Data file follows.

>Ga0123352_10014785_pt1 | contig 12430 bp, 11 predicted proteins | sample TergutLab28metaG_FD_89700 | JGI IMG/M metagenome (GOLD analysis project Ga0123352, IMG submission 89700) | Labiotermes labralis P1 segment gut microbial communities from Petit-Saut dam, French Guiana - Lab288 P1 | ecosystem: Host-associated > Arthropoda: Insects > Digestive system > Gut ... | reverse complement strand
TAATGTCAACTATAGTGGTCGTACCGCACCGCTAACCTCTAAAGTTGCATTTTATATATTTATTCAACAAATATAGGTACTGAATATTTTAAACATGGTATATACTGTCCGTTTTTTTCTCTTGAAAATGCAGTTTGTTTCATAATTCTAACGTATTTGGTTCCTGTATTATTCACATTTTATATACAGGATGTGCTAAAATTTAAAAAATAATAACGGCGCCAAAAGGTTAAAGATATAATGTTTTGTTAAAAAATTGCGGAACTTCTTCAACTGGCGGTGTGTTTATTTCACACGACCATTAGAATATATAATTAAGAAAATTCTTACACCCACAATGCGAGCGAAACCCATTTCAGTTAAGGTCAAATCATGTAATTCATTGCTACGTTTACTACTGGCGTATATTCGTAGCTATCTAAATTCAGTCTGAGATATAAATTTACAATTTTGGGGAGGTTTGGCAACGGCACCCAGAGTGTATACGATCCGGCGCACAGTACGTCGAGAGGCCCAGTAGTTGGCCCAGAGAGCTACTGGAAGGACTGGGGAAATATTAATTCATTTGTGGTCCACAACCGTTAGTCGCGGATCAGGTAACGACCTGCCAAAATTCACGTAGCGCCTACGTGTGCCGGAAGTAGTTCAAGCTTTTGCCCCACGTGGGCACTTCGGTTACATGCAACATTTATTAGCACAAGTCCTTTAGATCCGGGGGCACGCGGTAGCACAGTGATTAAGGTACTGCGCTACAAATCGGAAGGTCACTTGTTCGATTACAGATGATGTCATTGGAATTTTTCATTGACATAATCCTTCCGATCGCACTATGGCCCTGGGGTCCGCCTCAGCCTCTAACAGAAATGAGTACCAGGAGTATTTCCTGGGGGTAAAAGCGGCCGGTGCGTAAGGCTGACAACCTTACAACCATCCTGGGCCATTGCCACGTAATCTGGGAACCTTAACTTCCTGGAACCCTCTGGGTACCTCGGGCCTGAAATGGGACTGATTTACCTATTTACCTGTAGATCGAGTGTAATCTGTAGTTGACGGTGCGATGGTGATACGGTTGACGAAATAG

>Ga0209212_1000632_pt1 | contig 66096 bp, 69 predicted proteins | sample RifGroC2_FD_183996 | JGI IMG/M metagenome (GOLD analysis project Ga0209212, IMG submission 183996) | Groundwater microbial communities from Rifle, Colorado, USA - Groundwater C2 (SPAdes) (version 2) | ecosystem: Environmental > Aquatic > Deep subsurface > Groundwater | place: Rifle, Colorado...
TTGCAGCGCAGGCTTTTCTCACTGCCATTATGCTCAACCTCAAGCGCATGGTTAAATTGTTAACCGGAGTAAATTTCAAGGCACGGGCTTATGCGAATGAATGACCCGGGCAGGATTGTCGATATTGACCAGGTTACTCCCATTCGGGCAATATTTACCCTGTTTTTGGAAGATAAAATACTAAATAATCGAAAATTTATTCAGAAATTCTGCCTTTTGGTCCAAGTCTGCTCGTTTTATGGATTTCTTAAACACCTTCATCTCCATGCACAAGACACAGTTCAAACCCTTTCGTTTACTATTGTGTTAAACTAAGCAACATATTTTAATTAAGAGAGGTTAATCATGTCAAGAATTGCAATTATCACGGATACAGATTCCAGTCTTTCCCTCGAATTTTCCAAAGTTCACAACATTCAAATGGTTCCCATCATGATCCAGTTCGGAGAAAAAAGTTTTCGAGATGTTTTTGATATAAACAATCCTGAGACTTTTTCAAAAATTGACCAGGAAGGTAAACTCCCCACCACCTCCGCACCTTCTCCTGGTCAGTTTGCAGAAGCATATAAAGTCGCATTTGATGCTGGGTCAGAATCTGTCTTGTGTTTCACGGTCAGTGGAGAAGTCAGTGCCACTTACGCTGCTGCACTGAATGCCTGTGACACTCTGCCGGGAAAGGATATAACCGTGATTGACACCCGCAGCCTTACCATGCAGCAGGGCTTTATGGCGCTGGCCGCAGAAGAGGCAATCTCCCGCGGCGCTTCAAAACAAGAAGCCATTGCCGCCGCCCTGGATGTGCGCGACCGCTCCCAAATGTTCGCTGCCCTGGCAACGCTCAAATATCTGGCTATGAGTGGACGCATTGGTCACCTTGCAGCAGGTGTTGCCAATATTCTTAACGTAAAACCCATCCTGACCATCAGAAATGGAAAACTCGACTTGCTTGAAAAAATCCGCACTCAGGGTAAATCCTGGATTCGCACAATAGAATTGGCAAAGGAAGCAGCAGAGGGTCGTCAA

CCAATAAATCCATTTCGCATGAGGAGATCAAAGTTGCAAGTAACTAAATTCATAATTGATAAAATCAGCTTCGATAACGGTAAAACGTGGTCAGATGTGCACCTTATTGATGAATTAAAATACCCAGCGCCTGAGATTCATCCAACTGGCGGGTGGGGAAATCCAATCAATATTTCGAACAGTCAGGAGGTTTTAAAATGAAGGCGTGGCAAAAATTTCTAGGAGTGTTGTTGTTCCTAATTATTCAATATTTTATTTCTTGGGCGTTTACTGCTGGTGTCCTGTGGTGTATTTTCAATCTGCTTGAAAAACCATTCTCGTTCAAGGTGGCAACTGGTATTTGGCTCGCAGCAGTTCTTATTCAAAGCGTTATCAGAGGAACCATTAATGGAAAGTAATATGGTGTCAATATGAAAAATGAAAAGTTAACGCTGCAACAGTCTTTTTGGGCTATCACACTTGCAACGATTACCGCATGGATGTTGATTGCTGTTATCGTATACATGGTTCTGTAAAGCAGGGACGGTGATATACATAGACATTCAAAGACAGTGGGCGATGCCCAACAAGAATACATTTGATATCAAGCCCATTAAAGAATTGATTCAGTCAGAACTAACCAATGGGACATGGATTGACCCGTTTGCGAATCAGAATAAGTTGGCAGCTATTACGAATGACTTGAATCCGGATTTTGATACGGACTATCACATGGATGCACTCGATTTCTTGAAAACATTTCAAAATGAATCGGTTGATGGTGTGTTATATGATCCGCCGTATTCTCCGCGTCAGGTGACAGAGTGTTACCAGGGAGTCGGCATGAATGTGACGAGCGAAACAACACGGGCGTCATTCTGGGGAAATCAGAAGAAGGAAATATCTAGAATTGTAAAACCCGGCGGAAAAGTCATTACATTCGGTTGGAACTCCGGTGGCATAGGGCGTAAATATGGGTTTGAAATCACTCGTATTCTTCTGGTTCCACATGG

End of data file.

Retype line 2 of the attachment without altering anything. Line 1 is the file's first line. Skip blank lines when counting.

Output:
TAATGTCAACTATAGTGGTCGTACCGCACCGCTAACCTCTAAAGTTGCATTTTATATATTTATTCAACAAATATAGGTACTGAATATTTTAAACATGGTATATACTGTCCGTTTTTTTCTCTTGAAAATGCAGTTTGTTTCATAATTCTAACGTATTTGGTTCCTGTATTATTCACATTTTATATACAGGATGTGCTAAAATTTAAAAAATAATAACGGCGCCAAAAGGTTAAAGATATAATGTTTTGTTAAAAAATTGCGGAACTTCTTCAACTGGCGGTGTGTTTATTTCACACGACCATTAGAATATATAATTAAGAAAATTCTTACACCCACAATGCGAGCGAAACCCATTTCAGTTAAGGTCAAATCATGTAATTCATTGCTACGTTTACTACTGGCGTATATTCGTAGCTATCTAAATTCAGTCTGAGATATAAATTTACAATTTTGGGGAGGTTTGGCAACGGCACCCAGAGTGTATACGATCCGGCGCACAGTACGTCGAGAGGCCCAGTAGTTGGCCCAGAGAGCTACTGGAAGGACTGGGGAAATATTAATTCATTTGTGGTCCACAACCGTTAGTCGCGGATCAGGTAACGACCTGCCAAAATTCACGTAGCGCCTACGTGTGCCGGAAGTAGTTCAAGCTTTTGCCCCACGTGGGCACTTCGGTTACATGCAACATTTATTAGCACAAGTCCTTTAGATCCGGGGGCACGCGGTAGCACAGTGATTAAGGTACTGCGCTACAAATCGGAAGGTCACTTGTTCGATTACAGATGATGTCATTGGAATTTTTCATTGACATAATCCTTCCGATCGCACTATGGCCCTGGGGTCCGCCTCAGCCTCTAACAGAAATGAGTACCAGGAGTATTTCCTGGGGGTAAAAGCGGCCGGTGCGTAAGGCTGACAACCTTACAACCATCCTGGGCCATTGCCACGTAATCTGGGAACCTTAACTTCCTGGAACCCTCTGGGTACCTCGGGCCTGAAATGGGACTGATTTACCTATTTACCTGTAGATCGAGTGTAATCTGTAGTTGACGGTGCGATGGTGATACGGTTGACGAAATAG